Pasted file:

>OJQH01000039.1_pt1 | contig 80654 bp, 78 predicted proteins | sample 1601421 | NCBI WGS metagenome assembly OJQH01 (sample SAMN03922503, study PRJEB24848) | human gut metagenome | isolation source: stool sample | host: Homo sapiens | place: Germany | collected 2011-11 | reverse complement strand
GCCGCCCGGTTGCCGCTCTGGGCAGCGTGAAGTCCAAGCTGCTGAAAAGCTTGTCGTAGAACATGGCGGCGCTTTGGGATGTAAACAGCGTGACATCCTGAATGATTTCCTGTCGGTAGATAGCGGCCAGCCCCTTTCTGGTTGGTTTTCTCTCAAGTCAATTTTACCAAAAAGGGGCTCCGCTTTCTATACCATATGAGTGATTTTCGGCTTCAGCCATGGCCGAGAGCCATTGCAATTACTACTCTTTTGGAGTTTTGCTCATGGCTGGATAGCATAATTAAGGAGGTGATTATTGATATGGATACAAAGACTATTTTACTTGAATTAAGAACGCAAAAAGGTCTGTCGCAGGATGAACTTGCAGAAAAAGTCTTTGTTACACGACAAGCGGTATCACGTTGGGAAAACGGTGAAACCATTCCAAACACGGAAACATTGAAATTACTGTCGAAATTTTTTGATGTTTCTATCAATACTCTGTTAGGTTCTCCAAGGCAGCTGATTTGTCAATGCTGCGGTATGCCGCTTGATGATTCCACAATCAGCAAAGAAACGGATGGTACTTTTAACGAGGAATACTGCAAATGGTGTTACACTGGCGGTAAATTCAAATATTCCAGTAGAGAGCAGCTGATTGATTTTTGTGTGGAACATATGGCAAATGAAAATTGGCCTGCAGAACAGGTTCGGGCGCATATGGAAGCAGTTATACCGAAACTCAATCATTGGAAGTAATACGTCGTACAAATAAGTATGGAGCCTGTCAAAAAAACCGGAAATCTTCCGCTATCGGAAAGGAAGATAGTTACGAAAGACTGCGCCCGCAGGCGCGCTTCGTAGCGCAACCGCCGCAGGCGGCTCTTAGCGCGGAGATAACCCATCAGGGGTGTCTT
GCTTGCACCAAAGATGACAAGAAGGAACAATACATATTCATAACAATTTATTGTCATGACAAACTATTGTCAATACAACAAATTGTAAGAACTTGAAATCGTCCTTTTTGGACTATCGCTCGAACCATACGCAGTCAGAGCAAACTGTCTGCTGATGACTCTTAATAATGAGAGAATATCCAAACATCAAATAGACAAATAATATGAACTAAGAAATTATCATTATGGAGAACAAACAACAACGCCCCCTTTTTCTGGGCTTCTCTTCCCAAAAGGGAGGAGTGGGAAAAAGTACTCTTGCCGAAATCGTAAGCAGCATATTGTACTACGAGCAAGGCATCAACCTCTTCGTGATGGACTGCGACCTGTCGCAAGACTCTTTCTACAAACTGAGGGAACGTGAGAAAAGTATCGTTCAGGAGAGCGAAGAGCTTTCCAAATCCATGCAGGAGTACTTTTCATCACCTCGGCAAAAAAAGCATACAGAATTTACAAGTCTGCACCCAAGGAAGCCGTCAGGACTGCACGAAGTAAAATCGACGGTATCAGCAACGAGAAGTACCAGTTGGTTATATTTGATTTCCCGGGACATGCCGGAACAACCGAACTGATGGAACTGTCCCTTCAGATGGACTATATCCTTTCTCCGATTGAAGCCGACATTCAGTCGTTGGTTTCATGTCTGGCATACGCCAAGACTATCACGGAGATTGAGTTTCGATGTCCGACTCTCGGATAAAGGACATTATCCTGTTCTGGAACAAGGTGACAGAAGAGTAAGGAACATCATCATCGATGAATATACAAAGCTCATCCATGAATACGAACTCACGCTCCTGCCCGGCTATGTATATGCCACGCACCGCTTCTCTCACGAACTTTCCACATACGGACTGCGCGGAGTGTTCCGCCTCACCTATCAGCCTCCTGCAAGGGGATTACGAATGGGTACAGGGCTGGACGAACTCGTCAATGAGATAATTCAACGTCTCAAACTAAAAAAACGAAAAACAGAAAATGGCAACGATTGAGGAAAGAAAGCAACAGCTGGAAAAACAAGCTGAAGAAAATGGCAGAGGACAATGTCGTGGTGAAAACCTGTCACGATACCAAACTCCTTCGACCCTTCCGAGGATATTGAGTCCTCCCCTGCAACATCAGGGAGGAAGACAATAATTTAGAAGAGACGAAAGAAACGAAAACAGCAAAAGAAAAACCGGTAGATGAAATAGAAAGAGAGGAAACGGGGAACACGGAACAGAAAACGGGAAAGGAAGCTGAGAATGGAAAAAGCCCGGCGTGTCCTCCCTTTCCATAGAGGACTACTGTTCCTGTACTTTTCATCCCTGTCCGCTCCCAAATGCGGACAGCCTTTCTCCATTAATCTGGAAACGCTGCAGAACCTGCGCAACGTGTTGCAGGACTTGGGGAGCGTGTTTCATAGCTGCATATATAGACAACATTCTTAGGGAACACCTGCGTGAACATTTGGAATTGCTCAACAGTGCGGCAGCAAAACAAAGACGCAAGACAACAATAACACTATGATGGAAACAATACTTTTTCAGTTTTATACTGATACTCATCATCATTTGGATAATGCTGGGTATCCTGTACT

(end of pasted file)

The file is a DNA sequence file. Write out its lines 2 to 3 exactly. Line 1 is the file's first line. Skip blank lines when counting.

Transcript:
GCCGCCCGGTTGCCGCTCTGGGCAGCGTGAAGTCCAAGCTGCTGAAAAGCTTGTCGTAGAACATGGCGGCGCTTTGGGATGTAAACAGCGTGACATCCTGAATGATTTCCTGTCGGTAGATAGCGGCCAGCCCCTTTCTGGTTGGTTTTCTCTCAAGTCAATTTTACCAAAAAGGGGCTCCGCTTTCTATACCATATGAGTGATTTTCGGCTTCAGCCATGGCCGAGAGCCATTGCAATTACTACTCTTTTGGAGTTTTGCTCATGGCTGGATAGCATAATTAAGGAGGTGATTATTGATATGGATACAAAGACTATTTTACTTGAATTAAGAACGCAAAAAGGTCTGTCGCAGGATGAACTTGCAGAAAAAGTCTTTGTTACACGACAAGCGGTATCACGTTGGGAAAACGGTGAAACCATTCCAAACACGGAAACATTGAAATTACTGTCGAAATTTTTTGATGTTTCTATCAATACTCTGTTAGGTTCTCCAAGGCAGCTGATTTGTCAATGCTGCGGTATGCCGCTTGATGATTCCACAATCAGCAAAGAAACGGATGGTACTTTTAACGAGGAATACTGCAAATGGTGTTACACTGGCGGTAAATTCAAATATTCCAGTAGAGAGCAGCTGATTGATTTTTGTGTGGAACATATGGCAAATGAAAATTGGCCTGCAGAACAGGTTCGGGCGCATATGGAAGCAGTTATACCGAAACTCAATCATTGGAAGTAATACGTCGTACAAATAAGTATGGAGCCTGTCAAAAAAACCGGAAATCTTCCGCTATCGGAAAGGAAGATAGTTACGAAAGACTGCGCCCGCAGGCGCGCTTCGTAGCGCAACCGCCGCAGGCGGCTCTTAGCGCGGAGATAACCCATCAGGGGTGTCTT
GCTTGCACCAAAGATGACAAGAAGGAACAATACATATTCATAACAATTTATTGTCATGACAAACTATTGTCAATACAACAAATTGTAAGAACTTGAAATCGTCCTTTTTGGACTATCGCTCGAACCATACGCAGTCAGAGCAAACTGTCTGCTGATGACTCTTAATAATGAGAGAATATCCAAACATCAAATAGACAAATAATATGAACTAAGAAATTATCATTATGGAGAACAAACAACAACGCCCCCTTTTTCTGGGCTTCTCTTCCCAAAAGGGAGGAGTGGGAAAAAGTACTCTTGCCGAAATCGTAAGCAGCATATTGTACTACGAGCAAGGCATCAACCTCTTCGTGATGGACTGCGACCTGTCGCAAGACTCTTTCTACAAACTGAGGGAACGTGAGAAAAGTATCGTTCAGGAGAGCGAAGAGCTTTCCAAATCCATGCAGGAGTACTTTTCATCACCTCGGCAAAAAAAGCATACAGAATTTACAAGTCTGCACCCAAGGAAGCCGTCAGGACTGCACGAAGTAAAATCGACGGTATCAGCAACGAGAAGTACCAGTTGGTTATATTTGATTTCCCGGGACATGCCGGAACAACCGAACTGATGGAACTGTCCCTTCAGATGGACTATATCCTTTCTCCGATTGAAGCCGACATTCAGTCGTTGGTTTCATGTCTGGCATACGCCAAGACTATCACGGAGATTGAGTTTCGATGTCCGACTCTCGGATAAAGGACATTATCCTGTTCTGGAACAAGGTGACAGAAGAGTAAGGAACATCATCATCGATGAATATACAAAGCTCATCCATGAATACGAACTCACGCTCCTGCCCGGCTATGTATATGCCACGCACCGCTTCTCTCACGAACTTTCCACATACGGACTGCGCGGAGTGTTCCGCCTCACCTATCAGCCTCCTGCAAGGGGATTACGAATGGGTACAGGGCTGGACGAACTCGTCAATGAGATAATTCAACGTCTCAAACTAAAAAAACGAAAAACAGAAAATGGCAACGATTGAGGAAAGAAAGCAACAGCTGGAAAAACAAGCTGAAGAAAATGGCAGAGGACAATGTCGTGGTGAAAACCTGTCACGATACCAAACTCCTTCGACCCTTCCGAGGATATTGAGTCCTCCCCTGCAACATCAGGGAGGAAGACAATAATTTAGAAGAGACGAAAGAAACGAAAACAGCAAAAGAAAAACCGGTAGATGAAATAGAAAGAGAGGAAACGGGGAACACGGAACAGAAAACGGGAAAGGAAGCTGAGAATGGAAAAAGCCCGGCGTGTCCTCCCTTTCCATAGAGGACTACTGTTCCTGTACTTTTCATCCCTGTCCGCTCCCAAATGCGGACAGCCTTTCTCCATTAATCTGGAAACGCTGCAGAACCTGCGCAACGTGTTGCAGGACTTGGGGAGCGTGTTTCATAGCTGCATATATAGACAACATTCTTAGGGAACACCTGCGTGAACATTTGGAATTGCTCAACAGTGCGGCAGCAAAACAAAGACGCAAGACAACAATAACACTATGATGGAAACAATACTTTTTCAGTTTTATACTGATACTCATCATCATTTGGATAATGCTGGGTATCCTGTACT